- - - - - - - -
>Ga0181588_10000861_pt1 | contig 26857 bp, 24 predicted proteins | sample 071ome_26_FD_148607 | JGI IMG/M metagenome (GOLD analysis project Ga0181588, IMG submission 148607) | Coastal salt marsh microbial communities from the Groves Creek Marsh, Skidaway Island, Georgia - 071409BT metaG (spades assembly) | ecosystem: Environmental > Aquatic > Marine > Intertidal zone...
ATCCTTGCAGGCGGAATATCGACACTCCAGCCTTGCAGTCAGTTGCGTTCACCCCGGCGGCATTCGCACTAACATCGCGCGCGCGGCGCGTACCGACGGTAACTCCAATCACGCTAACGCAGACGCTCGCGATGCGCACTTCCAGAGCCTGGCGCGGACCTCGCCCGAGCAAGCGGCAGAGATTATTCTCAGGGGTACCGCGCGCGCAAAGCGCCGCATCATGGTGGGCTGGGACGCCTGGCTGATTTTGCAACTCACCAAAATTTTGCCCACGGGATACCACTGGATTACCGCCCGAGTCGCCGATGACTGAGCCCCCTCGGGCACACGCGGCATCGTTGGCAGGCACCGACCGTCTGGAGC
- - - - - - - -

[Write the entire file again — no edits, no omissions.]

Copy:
>Ga0181588_10000861_pt1 | contig 26857 bp, 24 predicted proteins | sample 071ome_26_FD_148607 | JGI IMG/M metagenome (GOLD analysis project Ga0181588, IMG submission 148607) | Coastal salt marsh microbial communities from the Groves Creek Marsh, Skidaway Island, Georgia - 071409BT metaG (spades assembly) | ecosystem: Environmental > Aquatic > Marine > Intertidal zone...
ATCCTTGCAGGCGGAATATCGACACTCCAGCCTTGCAGTCAGTTGCGTTCACCCCGGCGGCATTCGCACTAACATCGCGCGCGCGGCGCGTACCGACGGTAACTCCAATCACGCTAACGCAGACGCTCGCGATGCGCACTTCCAGAGCCTGGCGCGGACCTCGCCCGAGCAAGCGGCAGAGATTATTCTCAGGGGTACCGCGCGCGCAAAGCGCCGCATCATGGTGGGCTGGGACGCCTGGCTGATTTTGCAACTCACCAAAATTTTGCCCACGGGATACCACTGGATTACCGCCCGAGTCGCCGATGACTGAGCCCCCTCGGGCACACGCGGCATCGTTGGCAGGCACCGACCGTCTGGAGC